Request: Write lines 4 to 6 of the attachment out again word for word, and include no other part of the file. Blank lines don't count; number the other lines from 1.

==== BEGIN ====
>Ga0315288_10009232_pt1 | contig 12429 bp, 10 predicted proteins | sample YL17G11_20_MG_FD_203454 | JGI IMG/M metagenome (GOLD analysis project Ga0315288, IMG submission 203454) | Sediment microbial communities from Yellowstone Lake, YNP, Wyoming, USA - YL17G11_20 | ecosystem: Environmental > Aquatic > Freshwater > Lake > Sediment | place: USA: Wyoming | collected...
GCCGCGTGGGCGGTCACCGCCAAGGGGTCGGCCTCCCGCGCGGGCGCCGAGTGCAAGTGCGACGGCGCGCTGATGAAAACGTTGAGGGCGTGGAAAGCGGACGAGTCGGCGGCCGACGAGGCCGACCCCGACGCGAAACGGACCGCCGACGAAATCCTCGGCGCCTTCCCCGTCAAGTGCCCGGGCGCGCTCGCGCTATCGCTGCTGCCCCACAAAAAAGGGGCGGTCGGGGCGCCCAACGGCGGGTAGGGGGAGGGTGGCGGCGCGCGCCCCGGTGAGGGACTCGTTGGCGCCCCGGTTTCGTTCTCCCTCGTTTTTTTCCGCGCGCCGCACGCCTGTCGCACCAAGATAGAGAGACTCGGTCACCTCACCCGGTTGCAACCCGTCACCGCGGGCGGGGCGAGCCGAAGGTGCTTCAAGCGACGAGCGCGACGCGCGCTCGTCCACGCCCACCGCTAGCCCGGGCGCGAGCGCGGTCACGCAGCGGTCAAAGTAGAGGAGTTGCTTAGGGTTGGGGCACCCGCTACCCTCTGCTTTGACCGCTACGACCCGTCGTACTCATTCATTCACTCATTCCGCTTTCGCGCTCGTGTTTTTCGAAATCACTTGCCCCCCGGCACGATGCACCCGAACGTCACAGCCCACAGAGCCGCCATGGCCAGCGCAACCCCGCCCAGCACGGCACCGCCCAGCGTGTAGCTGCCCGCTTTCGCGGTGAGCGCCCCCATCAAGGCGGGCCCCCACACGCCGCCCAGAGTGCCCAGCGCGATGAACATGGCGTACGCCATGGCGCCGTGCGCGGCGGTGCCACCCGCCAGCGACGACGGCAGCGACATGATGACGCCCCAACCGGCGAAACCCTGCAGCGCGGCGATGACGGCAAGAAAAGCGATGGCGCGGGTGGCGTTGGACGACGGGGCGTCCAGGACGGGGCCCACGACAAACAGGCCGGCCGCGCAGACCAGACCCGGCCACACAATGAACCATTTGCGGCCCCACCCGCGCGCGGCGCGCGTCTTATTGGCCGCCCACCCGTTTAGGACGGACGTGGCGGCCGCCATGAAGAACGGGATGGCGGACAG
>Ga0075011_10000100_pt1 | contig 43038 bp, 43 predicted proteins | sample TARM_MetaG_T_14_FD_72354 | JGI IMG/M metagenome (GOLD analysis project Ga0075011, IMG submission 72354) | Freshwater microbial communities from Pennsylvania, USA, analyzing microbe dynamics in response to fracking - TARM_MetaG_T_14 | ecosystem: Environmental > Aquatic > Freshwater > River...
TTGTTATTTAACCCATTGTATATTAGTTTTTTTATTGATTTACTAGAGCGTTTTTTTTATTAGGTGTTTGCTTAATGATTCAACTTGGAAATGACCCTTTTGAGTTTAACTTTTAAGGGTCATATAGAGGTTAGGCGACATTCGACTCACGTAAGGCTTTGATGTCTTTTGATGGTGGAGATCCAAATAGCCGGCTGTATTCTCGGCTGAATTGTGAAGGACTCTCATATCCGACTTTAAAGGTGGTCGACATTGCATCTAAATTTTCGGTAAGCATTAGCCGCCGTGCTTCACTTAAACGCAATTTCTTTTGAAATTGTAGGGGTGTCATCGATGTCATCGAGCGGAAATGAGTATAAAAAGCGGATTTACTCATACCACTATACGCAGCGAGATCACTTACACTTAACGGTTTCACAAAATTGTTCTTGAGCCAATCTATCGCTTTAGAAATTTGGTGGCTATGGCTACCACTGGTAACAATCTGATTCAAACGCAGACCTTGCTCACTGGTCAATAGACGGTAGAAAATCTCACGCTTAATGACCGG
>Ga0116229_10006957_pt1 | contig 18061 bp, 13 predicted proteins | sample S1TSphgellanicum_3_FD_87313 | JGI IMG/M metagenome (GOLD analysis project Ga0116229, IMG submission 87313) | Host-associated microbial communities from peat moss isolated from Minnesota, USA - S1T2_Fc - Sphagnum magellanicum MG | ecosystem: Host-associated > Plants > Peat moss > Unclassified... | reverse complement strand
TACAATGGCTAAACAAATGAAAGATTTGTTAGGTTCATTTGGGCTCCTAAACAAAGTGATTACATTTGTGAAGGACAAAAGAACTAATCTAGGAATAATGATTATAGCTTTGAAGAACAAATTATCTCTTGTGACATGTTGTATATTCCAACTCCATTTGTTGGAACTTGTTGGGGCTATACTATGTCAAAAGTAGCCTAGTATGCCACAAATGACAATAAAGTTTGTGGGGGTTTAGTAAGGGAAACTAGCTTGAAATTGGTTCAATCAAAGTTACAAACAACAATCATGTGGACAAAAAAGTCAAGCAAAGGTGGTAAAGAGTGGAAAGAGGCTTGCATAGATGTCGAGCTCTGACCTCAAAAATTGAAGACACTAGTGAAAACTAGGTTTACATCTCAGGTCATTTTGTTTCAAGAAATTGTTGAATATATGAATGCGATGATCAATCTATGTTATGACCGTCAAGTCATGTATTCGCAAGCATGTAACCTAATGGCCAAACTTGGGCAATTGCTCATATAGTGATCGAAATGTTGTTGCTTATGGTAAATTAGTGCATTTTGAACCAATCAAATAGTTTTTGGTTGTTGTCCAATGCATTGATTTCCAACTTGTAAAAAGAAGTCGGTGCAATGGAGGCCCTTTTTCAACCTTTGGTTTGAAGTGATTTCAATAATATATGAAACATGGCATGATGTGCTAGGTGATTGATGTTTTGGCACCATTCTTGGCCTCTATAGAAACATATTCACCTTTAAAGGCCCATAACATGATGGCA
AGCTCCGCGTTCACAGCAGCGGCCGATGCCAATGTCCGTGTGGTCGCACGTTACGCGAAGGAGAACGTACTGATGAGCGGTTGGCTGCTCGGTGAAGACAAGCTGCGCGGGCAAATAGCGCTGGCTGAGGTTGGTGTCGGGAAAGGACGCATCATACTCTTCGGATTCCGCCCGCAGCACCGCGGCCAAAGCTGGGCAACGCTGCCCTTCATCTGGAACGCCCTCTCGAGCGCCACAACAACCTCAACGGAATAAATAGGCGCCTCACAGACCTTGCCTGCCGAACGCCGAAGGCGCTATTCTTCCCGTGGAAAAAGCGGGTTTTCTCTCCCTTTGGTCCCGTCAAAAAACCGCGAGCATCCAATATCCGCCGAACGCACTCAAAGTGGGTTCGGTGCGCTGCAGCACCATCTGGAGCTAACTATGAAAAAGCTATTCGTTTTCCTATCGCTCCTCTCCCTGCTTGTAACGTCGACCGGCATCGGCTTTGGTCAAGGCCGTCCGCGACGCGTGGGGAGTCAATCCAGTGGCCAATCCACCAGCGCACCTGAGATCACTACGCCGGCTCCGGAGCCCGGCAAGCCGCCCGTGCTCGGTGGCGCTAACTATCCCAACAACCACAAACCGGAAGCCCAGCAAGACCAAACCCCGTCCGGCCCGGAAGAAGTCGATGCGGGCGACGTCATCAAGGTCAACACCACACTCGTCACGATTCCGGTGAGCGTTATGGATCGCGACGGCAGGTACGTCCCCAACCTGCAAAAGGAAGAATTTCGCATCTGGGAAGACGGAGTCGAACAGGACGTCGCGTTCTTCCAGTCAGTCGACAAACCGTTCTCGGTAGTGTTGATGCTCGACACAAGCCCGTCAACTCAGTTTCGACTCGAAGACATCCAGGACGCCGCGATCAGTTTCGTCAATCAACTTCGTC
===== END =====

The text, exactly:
TTGTTATTTAACCCATTGTATATTAGTTTTTTTATTGATTTACTAGAGCGTTTTTTTTATTAGGTGTTTGCTTAATGATTCAACTTGGAAATGACCCTTTTGAGTTTAACTTTTAAGGGTCATATAGAGGTTAGGCGACATTCGACTCACGTAAGGCTTTGATGTCTTTTGATGGTGGAGATCCAAATAGCCGGCTGTATTCTCGGCTGAATTGTGAAGGACTCTCATATCCGACTTTAAAGGTGGTCGACATTGCATCTAAATTTTCGGTAAGCATTAGCCGCCGTGCTTCACTTAAACGCAATTTCTTTTGAAATTGTAGGGGTGTCATCGATGTCATCGAGCGGAAATGAGTATAAAAAGCGGATTTACTCATACCACTATACGCAGCGAGATCACTTACACTTAACGGTTTCACAAAATTGTTCTTGAGCCAATCTATCGCTTTAGAAATTTGGTGGCTATGGCTACCACTGGTAACAATCTGATTCAAACGCAGACCTTGCTCACTGGTCAATAGACGGTAGAAAATCTCACGCTTAATGACCGG
>Ga0116229_10006957_pt1 | contig 18061 bp, 13 predicted proteins | sample S1TSphgellanicum_3_FD_87313 | JGI IMG/M metagenome (GOLD analysis project Ga0116229, IMG submission 87313) | Host-associated microbial communities from peat moss isolated from Minnesota, USA - S1T2_Fc - Sphagnum magellanicum MG | ecosystem: Host-associated > Plants > Peat moss > Unclassified... | reverse complement strand
TACAATGGCTAAACAAATGAAAGATTTGTTAGGTTCATTTGGGCTCCTAAACAAAGTGATTACATTTGTGAAGGACAAAAGAACTAATCTAGGAATAATGATTATAGCTTTGAAGAACAAATTATCTCTTGTGACATGTTGTATATTCCAACTCCATTTGTTGGAACTTGTTGGGGCTATACTATGTCAAAAGTAGCCTAGTATGCCACAAATGACAATAAAGTTTGTGGGGGTTTAGTAAGGGAAACTAGCTTGAAATTGGTTCAATCAAAGTTACAAACAACAATCATGTGGACAAAAAAGTCAAGCAAAGGTGGTAAAGAGTGGAAAGAGGCTTGCATAGATGTCGAGCTCTGACCTCAAAAATTGAAGACACTAGTGAAAACTAGGTTTACATCTCAGGTCATTTTGTTTCAAGAAATTGTTGAATATATGAATGCGATGATCAATCTATGTTATGACCGTCAAGTCATGTATTCGCAAGCATGTAACCTAATGGCCAAACTTGGGCAATTGCTCATATAGTGATCGAAATGTTGTTGCTTATGGTAAATTAGTGCATTTTGAACCAATCAAATAGTTTTTGGTTGTTGTCCAATGCATTGATTTCCAACTTGTAAAAAGAAGTCGGTGCAATGGAGGCCCTTTTTCAACCTTTGGTTTGAAGTGATTTCAATAATATATGAAACATGGCATGATGTGCTAGGTGATTGATGTTTTGGCACCATTCTTGGCCTCTATAGAAACATATTCACCTTTAAAGGCCCATAACATGATGGCA